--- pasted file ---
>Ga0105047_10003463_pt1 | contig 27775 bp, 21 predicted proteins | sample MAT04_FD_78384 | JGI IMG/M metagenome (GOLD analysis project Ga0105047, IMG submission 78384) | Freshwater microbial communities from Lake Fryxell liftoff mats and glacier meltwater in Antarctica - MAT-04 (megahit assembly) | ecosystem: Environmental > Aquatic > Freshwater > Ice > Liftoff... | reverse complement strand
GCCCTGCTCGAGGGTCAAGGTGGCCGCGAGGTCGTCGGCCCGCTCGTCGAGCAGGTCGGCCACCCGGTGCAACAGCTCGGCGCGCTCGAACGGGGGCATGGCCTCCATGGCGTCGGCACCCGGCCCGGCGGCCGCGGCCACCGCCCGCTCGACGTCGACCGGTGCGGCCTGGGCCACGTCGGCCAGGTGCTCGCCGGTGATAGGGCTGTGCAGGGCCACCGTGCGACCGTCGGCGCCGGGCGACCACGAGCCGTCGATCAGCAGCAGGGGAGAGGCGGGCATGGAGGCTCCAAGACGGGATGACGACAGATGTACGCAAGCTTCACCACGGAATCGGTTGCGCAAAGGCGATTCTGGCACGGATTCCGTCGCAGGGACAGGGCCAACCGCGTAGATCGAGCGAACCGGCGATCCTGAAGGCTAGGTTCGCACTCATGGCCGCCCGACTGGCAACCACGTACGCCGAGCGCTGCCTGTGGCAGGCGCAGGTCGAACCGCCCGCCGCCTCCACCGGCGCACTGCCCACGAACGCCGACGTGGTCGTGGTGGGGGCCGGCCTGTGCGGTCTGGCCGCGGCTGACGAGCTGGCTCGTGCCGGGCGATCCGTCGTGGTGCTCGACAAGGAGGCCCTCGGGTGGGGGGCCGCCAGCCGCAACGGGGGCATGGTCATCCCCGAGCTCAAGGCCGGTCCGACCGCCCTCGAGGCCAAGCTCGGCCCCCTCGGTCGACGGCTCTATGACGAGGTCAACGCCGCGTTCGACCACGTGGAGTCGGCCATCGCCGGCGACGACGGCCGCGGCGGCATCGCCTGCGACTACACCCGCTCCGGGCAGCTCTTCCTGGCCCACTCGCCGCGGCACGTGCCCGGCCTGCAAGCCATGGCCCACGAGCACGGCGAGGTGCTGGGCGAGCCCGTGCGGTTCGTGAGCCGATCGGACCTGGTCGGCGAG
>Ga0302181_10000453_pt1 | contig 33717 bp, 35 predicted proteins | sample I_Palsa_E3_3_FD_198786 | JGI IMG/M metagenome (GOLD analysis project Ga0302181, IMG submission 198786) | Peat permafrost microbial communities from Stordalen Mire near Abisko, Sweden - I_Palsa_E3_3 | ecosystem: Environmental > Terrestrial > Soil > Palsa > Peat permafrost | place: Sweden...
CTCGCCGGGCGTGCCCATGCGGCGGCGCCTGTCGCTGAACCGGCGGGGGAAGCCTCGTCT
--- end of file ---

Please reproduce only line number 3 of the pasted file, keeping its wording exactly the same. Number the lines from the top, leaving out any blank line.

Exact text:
>Ga0302181_10000453_pt1 | contig 33717 bp, 35 predicted proteins | sample I_Palsa_E3_3_FD_198786 | JGI IMG/M metagenome (GOLD analysis project Ga0302181, IMG submission 198786) | Peat permafrost microbial communities from Stordalen Mire near Abisko, Sweden - I_Palsa_E3_3 | ecosystem: Environmental > Terrestrial > Soil > Palsa > Peat permafrost | place: Sweden...